This is a manual process but the aim of this document is to provide an easy to follow guide of how to setup Java 18 on your Mac.
Setup Java 18 on your mac
Download Java 18
Download Java 18 from the following location https://www.oracle.com/java/technologies/javase/jdk18-archive-downloads.html. Scroll down the web page and download a file called jdk-184.108.40.206_macos-aarch64_bin.tar.gz which is the latest version at the time of writing this document.
Untar (unzip) the archive downloaded
By default the above step will download the file to the downloads folder. Open your terminal, navigate to the downloads folder and unzip the file with the tar command as shown bellow.
tar xvzf jdk-220.127.116.11_macos-aarch64_bin.tar.gz
The above step will extract the contents of the file to a folder called jdk-11.0.15.jdk.
Locate Java on your Mac and copy JDK
In the step above you downloaded JDK 18 library, now it is time to copy it to a location from where you can call it. To do the above, execute the following steps from the terminal
- Find where Java is installed on your Mac
- Copy the extracted JDK directory to it
- Modify the terminal profile
- Set and export a new JAVA_HOME variable
/usr/libexec/java_homecp ~/Downloads/jdk-18.104.22.168.jdk/ /Users/<your-user-name>/Library/Java/JavaVirtualMachines/
*** press i on keyboard ***export JAVA_HOME=/Users/<your-user-name>/Library/Java/JavaVirtualMachines/jdk-22.214.171.124.jdk/Contents/Home/
*** press esc on keyboard ***
*** press enter ***
- this step would print out the Java home variable which would be /Users/<your-user-name>/Library/Java/JavaVirtualMachines/ on your Mac
- cp source destination e.g. cp ~/Downloads/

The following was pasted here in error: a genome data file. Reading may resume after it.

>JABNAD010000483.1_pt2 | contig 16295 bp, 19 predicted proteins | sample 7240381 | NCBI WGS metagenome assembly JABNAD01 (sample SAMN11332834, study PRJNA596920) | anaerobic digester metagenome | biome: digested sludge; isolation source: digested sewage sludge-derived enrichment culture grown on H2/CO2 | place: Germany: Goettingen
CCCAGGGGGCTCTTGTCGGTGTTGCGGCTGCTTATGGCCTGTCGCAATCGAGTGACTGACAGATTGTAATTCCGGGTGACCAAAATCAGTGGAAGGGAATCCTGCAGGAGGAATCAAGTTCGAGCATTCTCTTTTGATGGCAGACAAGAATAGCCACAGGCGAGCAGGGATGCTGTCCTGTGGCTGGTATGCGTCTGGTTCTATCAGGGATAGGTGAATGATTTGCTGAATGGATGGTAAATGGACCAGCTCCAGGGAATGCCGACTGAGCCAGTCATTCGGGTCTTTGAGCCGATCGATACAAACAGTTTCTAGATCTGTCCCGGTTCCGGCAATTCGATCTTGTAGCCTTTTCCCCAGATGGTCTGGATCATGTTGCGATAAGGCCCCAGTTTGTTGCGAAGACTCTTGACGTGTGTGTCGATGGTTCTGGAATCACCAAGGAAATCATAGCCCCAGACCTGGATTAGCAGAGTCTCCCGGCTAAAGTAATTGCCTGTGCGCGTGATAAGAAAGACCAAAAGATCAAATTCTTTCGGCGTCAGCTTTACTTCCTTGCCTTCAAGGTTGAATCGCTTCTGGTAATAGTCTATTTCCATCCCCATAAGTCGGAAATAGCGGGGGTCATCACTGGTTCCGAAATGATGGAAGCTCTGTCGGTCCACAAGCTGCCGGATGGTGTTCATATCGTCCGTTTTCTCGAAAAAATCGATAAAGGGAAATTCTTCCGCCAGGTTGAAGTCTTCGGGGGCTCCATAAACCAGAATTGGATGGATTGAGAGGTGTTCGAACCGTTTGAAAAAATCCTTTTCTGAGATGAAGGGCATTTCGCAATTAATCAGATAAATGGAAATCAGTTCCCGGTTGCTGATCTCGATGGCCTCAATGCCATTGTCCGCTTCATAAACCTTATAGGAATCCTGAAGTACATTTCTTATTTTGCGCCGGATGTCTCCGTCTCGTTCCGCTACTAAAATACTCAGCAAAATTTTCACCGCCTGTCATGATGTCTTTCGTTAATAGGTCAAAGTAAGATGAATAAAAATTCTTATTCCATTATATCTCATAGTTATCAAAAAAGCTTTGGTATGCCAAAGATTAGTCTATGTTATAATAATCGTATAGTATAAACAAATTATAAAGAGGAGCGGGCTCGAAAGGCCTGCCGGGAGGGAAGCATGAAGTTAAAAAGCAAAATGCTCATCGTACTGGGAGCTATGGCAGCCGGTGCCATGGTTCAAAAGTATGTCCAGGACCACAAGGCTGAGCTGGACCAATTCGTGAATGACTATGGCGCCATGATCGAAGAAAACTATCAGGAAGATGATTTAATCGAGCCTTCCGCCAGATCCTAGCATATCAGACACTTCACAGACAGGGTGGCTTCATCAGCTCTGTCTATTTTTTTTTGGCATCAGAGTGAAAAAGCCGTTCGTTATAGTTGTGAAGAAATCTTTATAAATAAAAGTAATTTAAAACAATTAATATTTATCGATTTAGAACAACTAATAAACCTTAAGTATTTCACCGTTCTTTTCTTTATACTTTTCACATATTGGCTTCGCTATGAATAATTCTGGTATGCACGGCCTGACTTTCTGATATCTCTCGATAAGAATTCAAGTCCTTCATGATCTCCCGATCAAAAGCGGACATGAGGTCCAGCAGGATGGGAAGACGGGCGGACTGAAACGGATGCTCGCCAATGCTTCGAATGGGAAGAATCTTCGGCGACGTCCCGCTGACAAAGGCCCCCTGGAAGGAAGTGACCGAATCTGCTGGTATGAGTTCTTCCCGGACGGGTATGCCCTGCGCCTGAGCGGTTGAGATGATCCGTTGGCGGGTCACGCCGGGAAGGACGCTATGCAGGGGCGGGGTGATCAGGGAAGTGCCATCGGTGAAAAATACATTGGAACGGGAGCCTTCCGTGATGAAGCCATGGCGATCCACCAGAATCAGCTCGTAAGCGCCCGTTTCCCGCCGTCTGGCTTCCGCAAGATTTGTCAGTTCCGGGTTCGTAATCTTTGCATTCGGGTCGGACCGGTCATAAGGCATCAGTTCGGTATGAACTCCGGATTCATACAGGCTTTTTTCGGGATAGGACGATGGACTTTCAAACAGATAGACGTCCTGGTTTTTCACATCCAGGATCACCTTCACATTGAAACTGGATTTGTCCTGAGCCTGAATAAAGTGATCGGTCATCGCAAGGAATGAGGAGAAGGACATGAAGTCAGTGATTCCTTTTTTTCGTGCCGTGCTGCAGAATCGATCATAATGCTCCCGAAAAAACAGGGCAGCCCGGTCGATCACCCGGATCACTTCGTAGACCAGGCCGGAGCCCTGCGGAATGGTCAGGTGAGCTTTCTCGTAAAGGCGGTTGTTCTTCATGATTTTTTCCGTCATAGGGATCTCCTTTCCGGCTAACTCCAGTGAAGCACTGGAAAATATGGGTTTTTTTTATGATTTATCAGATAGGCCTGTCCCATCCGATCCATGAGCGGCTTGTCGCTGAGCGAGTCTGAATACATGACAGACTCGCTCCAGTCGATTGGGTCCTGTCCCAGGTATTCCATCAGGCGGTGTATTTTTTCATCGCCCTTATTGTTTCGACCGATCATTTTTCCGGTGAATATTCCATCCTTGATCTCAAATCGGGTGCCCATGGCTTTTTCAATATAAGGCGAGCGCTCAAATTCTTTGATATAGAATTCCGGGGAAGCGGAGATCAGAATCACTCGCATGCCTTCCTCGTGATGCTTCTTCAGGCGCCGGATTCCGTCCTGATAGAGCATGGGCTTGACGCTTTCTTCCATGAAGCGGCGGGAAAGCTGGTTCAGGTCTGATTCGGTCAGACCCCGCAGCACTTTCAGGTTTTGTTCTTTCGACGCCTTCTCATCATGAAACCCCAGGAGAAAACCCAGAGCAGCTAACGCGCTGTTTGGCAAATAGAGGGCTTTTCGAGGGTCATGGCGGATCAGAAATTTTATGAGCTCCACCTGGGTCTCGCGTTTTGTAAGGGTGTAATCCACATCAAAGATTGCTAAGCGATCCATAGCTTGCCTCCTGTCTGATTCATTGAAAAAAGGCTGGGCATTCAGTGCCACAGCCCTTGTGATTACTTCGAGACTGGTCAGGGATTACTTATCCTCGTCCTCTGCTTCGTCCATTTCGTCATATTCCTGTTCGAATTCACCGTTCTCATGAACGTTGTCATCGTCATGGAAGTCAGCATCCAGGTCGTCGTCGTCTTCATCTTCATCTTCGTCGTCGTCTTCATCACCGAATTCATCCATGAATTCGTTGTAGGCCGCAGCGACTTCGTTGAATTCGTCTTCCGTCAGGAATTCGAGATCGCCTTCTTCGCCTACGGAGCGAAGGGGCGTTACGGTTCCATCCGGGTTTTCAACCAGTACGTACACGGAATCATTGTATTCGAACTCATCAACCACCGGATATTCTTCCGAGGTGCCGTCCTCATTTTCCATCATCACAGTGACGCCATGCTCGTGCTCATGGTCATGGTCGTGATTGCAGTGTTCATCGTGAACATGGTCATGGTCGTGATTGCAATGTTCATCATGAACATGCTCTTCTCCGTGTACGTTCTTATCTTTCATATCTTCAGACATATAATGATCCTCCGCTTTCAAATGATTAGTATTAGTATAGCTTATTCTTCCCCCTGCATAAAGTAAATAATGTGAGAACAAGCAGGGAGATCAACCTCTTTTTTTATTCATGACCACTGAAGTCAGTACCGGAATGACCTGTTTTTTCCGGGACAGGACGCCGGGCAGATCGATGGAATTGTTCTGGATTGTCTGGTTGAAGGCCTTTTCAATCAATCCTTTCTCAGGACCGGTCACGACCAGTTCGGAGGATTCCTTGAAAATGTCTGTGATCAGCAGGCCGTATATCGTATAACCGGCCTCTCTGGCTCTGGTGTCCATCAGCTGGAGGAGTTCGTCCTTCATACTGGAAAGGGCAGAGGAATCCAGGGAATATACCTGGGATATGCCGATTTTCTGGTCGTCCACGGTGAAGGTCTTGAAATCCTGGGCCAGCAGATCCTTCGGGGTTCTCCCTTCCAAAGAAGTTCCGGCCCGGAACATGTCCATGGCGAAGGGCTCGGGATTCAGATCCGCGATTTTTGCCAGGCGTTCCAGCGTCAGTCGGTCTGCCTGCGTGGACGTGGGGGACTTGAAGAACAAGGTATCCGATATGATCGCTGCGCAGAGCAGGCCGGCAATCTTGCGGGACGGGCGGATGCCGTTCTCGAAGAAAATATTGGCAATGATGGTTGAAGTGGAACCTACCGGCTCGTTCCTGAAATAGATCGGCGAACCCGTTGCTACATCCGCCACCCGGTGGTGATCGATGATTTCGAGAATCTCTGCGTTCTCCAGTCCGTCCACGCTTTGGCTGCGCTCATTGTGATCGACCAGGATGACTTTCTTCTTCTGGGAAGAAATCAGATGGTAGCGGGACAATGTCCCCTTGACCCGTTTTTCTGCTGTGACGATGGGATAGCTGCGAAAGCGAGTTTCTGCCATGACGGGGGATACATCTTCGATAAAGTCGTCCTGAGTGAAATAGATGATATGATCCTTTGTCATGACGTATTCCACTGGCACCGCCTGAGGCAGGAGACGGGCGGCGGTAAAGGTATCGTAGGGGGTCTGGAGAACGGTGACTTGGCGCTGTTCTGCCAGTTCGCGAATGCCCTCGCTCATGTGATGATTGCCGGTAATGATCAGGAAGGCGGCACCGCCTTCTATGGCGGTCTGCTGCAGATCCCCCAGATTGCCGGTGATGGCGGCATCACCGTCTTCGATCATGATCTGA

jdk-126.96.36.199.jdk/ /Users/<your-user-name>/Library/Java/JavaVirtualMachines/ is a unix command to copy files alternatively you can also use mv with the same syntax to move the file
- vim ~/.zshrc → vim is a command line based text editor for unix systems and
- vim → vim is a command line based text editor for unix systems
.bash_profile → when you launch a terminal on your mac it will execute a profile associated with it. The profile depends on the type of terminal configured to launch on your mac. These terminals or shells use different profiles. In the example above, you are configuring a
.bash_profile which will work with a bash shell (terminal). Alternatively Macs can also have a z-shell configured to launch, hence the profile associated with it would be a .zshrc file on your Home directory. In a nutshell the commands in your .bash_profile file are activated every time you launch your terminal.
- press ‘i’ → by default vim opens a file in read-only mode, clicking i on the keyboard brings it into editing mode
- In the next step you are exporting (setting) a new JAVA_HOME, so every time you launch your terminal, it knows where is JAVA_HOME located.
- Press esc on your keyboard to be out of editing mode in vim
- :wq → this indicates you want to write your changes and quit vim
Check your Java version
After you have done all of the above, launch a new terminal
and if every thing was done correctly you should see a reference to your new Java version set in your JAVA_HOME.
The concepts presented here on editing bash profile (.bash_profile) by setting up shortcuts and exporting new path variables are general and can be applied to setting up applications on your mac.